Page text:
Once you know your true maximum heart rate, you can use our Heart Rate Zones Calculator to establish suitable training intensities.

For those who are fans of gadgets, many heart rate monitors, such as those offered by Garmin and Polar, allow you to provide your maximum heart rate. This can then be used as a guide while training. Some attempt to automatically calculate your heart rate zones from this information, and some more sophisticated models may also use resting heart rate data to provide a more accurate estimate.

These devices also often keep a record of the max heart rate recorded during training. But be aware of data spikes, which are not uncommon. It may be better to look at an average heart rate over a period of intense exercise (30 seconds or so), to be sure you're not relying on an anomof a perioalous reading.

Using the calculator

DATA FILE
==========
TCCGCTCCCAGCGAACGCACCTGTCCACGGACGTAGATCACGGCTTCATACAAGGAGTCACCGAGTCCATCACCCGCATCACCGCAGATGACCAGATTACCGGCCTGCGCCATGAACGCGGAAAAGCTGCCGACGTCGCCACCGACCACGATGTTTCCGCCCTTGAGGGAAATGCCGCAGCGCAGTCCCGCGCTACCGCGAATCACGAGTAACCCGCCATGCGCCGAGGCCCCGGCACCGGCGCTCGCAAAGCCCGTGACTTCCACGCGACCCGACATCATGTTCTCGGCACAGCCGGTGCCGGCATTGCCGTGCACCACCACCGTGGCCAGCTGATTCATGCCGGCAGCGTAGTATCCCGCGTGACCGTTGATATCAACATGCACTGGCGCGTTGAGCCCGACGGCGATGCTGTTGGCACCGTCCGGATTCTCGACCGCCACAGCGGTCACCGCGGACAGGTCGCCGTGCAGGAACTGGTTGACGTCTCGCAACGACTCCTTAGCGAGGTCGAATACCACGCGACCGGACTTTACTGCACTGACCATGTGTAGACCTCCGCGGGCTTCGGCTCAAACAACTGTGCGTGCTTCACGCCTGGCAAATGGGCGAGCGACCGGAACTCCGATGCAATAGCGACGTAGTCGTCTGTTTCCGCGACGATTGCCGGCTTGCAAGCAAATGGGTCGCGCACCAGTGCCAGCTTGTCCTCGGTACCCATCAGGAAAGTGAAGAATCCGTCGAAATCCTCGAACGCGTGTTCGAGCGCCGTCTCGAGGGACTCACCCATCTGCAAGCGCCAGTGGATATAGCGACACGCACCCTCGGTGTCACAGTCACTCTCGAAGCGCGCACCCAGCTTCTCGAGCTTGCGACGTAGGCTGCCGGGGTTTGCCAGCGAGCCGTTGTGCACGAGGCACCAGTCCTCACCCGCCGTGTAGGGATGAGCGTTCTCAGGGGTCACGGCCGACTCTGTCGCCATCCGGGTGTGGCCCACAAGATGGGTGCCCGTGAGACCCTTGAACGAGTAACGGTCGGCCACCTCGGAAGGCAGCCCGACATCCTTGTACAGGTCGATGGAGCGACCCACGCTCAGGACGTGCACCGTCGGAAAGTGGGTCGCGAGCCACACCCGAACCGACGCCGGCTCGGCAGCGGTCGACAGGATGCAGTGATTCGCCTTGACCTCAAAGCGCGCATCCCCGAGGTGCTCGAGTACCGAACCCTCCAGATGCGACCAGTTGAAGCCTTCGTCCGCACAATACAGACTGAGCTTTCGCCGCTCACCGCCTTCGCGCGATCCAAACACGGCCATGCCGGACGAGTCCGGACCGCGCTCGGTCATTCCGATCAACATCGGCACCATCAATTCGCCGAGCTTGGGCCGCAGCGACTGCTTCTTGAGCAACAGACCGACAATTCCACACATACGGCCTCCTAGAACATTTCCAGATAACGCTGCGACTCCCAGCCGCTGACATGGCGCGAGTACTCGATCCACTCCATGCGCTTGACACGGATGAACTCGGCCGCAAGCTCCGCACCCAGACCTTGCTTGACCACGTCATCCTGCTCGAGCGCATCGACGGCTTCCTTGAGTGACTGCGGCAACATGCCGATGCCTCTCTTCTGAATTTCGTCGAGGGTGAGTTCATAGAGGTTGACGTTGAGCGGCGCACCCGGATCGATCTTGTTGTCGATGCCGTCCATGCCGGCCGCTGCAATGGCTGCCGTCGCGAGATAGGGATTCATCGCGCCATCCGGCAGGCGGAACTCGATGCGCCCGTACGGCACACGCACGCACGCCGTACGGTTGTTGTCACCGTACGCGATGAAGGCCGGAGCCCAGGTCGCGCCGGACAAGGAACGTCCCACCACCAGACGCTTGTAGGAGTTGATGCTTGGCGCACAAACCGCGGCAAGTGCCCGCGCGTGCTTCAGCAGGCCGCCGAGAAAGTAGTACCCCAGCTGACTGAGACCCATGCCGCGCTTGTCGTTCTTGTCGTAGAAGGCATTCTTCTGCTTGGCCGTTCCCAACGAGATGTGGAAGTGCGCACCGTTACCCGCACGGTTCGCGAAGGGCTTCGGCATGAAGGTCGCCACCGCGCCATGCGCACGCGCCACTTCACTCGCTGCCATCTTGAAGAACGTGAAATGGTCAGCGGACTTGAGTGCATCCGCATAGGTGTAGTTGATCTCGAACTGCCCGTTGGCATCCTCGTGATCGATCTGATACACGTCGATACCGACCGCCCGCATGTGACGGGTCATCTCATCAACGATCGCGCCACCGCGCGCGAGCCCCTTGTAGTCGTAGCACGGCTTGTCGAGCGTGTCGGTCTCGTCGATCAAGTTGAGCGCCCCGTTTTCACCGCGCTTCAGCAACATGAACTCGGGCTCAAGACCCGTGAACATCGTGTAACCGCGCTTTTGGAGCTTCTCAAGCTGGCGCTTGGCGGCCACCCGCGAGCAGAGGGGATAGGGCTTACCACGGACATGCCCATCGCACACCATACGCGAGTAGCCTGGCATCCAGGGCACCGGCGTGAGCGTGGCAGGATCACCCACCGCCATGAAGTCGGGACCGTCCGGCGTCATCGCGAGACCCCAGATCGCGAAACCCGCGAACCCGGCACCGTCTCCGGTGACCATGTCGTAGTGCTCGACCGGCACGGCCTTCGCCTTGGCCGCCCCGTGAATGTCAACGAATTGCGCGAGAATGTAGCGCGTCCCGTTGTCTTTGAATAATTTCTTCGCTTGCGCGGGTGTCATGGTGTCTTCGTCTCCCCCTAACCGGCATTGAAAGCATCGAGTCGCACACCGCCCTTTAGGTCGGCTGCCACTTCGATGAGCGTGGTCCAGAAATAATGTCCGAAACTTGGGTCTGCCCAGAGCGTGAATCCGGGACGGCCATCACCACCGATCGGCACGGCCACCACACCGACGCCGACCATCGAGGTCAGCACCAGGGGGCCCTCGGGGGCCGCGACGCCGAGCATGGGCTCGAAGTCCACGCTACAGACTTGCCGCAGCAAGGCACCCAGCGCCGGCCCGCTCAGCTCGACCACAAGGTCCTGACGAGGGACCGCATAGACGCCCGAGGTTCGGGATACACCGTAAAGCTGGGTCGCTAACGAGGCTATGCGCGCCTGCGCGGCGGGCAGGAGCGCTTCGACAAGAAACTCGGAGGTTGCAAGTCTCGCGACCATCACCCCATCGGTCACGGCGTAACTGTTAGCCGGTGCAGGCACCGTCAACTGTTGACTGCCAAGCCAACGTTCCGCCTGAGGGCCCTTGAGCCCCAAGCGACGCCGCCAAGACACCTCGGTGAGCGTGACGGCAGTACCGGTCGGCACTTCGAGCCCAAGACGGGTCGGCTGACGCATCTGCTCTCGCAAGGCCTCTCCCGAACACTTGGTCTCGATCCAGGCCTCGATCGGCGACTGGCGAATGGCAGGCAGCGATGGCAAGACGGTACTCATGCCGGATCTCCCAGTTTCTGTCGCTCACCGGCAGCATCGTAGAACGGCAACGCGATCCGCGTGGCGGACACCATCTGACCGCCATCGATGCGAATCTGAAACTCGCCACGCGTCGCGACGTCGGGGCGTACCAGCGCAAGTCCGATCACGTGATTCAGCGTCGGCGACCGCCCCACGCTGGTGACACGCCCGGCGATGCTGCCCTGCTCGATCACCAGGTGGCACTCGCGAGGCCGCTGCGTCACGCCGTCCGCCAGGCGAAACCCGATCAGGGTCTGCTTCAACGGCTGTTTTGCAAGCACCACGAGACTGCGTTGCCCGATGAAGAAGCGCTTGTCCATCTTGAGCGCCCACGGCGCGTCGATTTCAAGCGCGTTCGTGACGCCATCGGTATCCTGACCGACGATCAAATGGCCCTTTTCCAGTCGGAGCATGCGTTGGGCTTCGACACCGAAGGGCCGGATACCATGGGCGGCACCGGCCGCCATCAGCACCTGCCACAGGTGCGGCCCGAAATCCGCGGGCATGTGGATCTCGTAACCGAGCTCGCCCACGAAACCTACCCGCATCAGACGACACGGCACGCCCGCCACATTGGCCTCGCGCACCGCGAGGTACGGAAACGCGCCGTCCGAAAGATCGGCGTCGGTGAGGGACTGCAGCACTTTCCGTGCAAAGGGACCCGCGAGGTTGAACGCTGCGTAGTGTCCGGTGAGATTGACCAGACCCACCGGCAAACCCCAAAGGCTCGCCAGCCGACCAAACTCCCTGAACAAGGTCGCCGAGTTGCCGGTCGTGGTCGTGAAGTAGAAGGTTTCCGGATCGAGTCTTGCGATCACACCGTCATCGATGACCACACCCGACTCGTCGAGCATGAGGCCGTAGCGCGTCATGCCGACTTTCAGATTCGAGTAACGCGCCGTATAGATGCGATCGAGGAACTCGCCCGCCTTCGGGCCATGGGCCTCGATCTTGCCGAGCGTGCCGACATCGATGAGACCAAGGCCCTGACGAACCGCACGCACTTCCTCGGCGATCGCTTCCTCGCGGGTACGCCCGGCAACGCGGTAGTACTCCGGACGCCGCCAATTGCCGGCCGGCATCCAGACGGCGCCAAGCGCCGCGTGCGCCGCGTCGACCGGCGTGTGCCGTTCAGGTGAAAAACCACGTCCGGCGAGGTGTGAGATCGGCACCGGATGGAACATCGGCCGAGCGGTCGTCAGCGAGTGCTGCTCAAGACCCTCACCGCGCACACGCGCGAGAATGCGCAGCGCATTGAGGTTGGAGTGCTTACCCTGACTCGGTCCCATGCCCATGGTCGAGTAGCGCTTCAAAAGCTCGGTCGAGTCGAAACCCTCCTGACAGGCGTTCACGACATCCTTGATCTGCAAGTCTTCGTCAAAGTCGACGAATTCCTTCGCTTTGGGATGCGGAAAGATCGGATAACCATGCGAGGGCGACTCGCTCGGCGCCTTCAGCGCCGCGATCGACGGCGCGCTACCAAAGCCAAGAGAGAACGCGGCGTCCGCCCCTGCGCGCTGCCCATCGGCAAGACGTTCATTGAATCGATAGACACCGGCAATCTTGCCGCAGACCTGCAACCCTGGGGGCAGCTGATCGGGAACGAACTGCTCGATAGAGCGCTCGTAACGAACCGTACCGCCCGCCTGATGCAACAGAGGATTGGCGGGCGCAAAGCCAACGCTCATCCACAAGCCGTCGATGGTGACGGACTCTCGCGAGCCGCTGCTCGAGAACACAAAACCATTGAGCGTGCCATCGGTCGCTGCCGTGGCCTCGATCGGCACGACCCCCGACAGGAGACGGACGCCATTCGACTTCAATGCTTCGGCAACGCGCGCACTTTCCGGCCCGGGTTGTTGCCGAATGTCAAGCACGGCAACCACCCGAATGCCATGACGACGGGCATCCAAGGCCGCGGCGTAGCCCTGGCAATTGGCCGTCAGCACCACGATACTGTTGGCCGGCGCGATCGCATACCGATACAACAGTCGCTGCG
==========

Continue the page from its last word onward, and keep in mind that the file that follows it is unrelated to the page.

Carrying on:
Simply choose your sex, enter your age (up to 120 years old), and hit Calculate.

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Maximum Heart Rate Formulas

A large variety of formulas is available and we've selected some of the more popular to describe and incorporate into our calculator.

They are all Age-Predicted Maximum Heart Rate (APMHR) formulas. That is to say, they all take an age (and some of them a sex) and predict your maximum heart rate from this. All take the form value 1 - (value 2 × age). and give estimates in beats per minute (bpm)


Most people are familiar with the 220 − age calculation (which has an interesting history). This formula is sometimes known as the "Fox formula", since it was derived by Fox and Naughton in their 1973 paper.

This formula has been widely criticised. One problem with it is its tendency to overestimates for older adults and underestimates for older adults.

Another problem is that the study on which the formula is based was carried out on men, so does not necessarily translate to what is typical for women. 226 − age may be a better formula for predicting maximum heart rate in women.

Unfortunately, despite many problems with 220 − age, many official and respected organisations, such as the CDC and the American Heart Association continue to prescribe exercise based on this formula, without providing any caveats.

Gellish et al.

Gellish et al. (2007) examined data from tests undertaken by both men and women of varying ages in different studies and derived a prediction formula of 207 - (0.7 × age)

Gulati et al.